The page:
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Jeff Bryant is a journalist who specializes in education. In a recent issue of The Progressive, he details the many failures of what is falsely called “education reform.” The term for many has been a ruse for privatization via charter schools and vouchers. Instead of “reform,” it should be called disruption and destruction. Bryant leads the Progressive’s Public School Advocate project. This is a good-news story. Ed Reform has no successful strategies or ideas, but it’s billionaire funders and the U.S. Department of Education continue to fund its failed ideas.
It was telling that few people noticed when Chicago’s Board of Education announced in late May that it was closing down its school turnaround program and folding the thirty-one campuses operated by a private management company back into the district.
The turnaround program had been a cornerstone of “Renaissance 2010,” the education reform policy led by former Chicago Public Schools Chief Executive Officer Arne Duncan, who became U.S. Secretary of Education during the Obama Administration. As the news outlet Catalyst Chicago reported, Duncan used the core principles of Renaissance 2010 as the basis for “Race to the Top,” his signature policy that he rolled out to the nation.
Race to the Top, a successor to former President George W. Bush’s “No Child Left Behind” program, included holding schools accountable for higher scores on standardized tests, inserting private management companies into district administration, and ramping up charter schools to compete with public schools.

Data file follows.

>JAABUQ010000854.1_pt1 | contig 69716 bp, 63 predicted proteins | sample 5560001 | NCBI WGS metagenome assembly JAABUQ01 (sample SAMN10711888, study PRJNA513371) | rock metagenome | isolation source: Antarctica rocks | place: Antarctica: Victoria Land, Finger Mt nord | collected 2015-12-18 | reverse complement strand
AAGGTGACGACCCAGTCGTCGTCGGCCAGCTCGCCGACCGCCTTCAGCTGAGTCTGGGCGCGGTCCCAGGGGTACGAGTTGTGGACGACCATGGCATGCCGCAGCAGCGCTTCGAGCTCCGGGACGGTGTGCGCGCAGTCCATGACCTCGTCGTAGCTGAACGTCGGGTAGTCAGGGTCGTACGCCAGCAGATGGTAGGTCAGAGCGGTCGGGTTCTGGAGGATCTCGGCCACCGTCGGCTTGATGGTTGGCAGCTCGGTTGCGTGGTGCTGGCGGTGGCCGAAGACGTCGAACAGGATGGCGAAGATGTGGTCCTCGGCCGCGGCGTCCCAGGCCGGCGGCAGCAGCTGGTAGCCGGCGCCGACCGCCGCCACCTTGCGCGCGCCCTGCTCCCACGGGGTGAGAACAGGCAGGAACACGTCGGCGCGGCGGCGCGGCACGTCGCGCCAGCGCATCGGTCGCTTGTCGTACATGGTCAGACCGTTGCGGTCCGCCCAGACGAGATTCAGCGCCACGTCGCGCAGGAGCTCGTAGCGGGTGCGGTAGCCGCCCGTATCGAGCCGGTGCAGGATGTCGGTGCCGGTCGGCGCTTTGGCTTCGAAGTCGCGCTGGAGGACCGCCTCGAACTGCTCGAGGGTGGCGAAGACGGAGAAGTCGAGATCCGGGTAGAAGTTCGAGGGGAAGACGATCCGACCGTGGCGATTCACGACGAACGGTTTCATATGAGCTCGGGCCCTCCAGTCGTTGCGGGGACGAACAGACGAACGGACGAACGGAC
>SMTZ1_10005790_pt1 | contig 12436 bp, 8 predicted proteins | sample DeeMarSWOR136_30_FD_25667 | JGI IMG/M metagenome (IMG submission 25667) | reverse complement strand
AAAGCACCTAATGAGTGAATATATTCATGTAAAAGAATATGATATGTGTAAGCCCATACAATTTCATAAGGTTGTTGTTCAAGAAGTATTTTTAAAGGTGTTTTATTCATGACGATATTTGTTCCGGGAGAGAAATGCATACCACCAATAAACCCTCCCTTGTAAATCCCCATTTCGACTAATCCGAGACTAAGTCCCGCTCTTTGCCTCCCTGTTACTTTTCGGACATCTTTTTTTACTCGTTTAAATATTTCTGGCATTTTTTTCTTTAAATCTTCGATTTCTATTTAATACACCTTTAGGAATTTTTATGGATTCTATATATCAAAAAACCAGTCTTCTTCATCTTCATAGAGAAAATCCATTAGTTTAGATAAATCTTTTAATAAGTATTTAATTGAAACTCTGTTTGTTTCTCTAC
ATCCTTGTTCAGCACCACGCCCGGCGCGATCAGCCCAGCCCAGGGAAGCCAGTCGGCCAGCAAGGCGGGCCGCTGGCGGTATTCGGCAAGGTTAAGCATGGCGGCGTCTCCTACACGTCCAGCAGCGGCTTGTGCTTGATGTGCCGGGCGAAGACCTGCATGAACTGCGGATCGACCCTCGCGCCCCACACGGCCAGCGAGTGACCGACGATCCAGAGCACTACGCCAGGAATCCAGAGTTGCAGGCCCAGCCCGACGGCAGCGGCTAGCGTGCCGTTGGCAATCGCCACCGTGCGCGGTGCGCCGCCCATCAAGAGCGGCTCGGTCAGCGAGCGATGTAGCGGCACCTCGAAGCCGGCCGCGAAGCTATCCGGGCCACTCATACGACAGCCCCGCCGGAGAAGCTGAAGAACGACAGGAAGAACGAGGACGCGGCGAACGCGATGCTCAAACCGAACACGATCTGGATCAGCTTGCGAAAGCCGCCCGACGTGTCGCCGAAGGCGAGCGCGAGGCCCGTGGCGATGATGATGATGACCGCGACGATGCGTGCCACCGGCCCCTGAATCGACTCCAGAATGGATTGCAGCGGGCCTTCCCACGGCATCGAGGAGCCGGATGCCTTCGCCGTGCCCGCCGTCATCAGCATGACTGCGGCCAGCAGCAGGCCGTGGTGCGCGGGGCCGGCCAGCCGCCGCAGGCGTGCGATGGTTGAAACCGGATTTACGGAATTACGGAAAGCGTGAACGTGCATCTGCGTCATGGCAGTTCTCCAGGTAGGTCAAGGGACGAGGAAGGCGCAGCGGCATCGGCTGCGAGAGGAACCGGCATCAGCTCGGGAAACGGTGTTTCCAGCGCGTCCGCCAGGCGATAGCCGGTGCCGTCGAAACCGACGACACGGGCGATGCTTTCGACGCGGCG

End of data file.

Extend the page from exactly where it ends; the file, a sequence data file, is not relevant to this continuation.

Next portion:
Another news event affecting Chicago public schools that got very little national attention was the decision by the Illinois state legislature to rescind mayoral control of Chicago schools and bring back a democratically elected school board. The plan is backed by the state’s Democratic governor, J.B. Pritzker (and, predictably, opposed by Chicago mayor Lori Lightfoot). For years, prominent Democratic leaders—including New York Governor Andrew Cuomo and former Chicago mayor and previously Obama White House Chief of Staff Rahm Emanuel—touted mayoral control and a rejection of school board governance.
A third story from the Chicago education scene was that, in December, Noble Charter Network, the city’s largest charter school chain, disavowed its “no excuses” approach to educating Black and brown students because of the racist implications. Noble’s decision added to other reports of no-excuses charter chains dropping their harsh behavioral control and discipline policies during the past year.
These stories highlight the waning of three “school improvement” approaches: strict accountability with private management, mayoral control, and no-excuses charter schools. Each approach was among the pillars of “education reform” favored by previous presidential administrations and heartily endorsed by Washington, D.C., policy shops, such as the Center for American Progress.
Taken in unison, the three stories also contribute to the much larger narrative of how the once all-pervasive and generously funded policy movement known as education reform has ended—not with a bang, but a whimper.
Other policy directives of the reform movement that are also being relegated to the dustbin of history include state takeovers of low-performing schools, evaluating teachers based on student test scores, and flunking third-graders who score below a certain threshold on reading exams.
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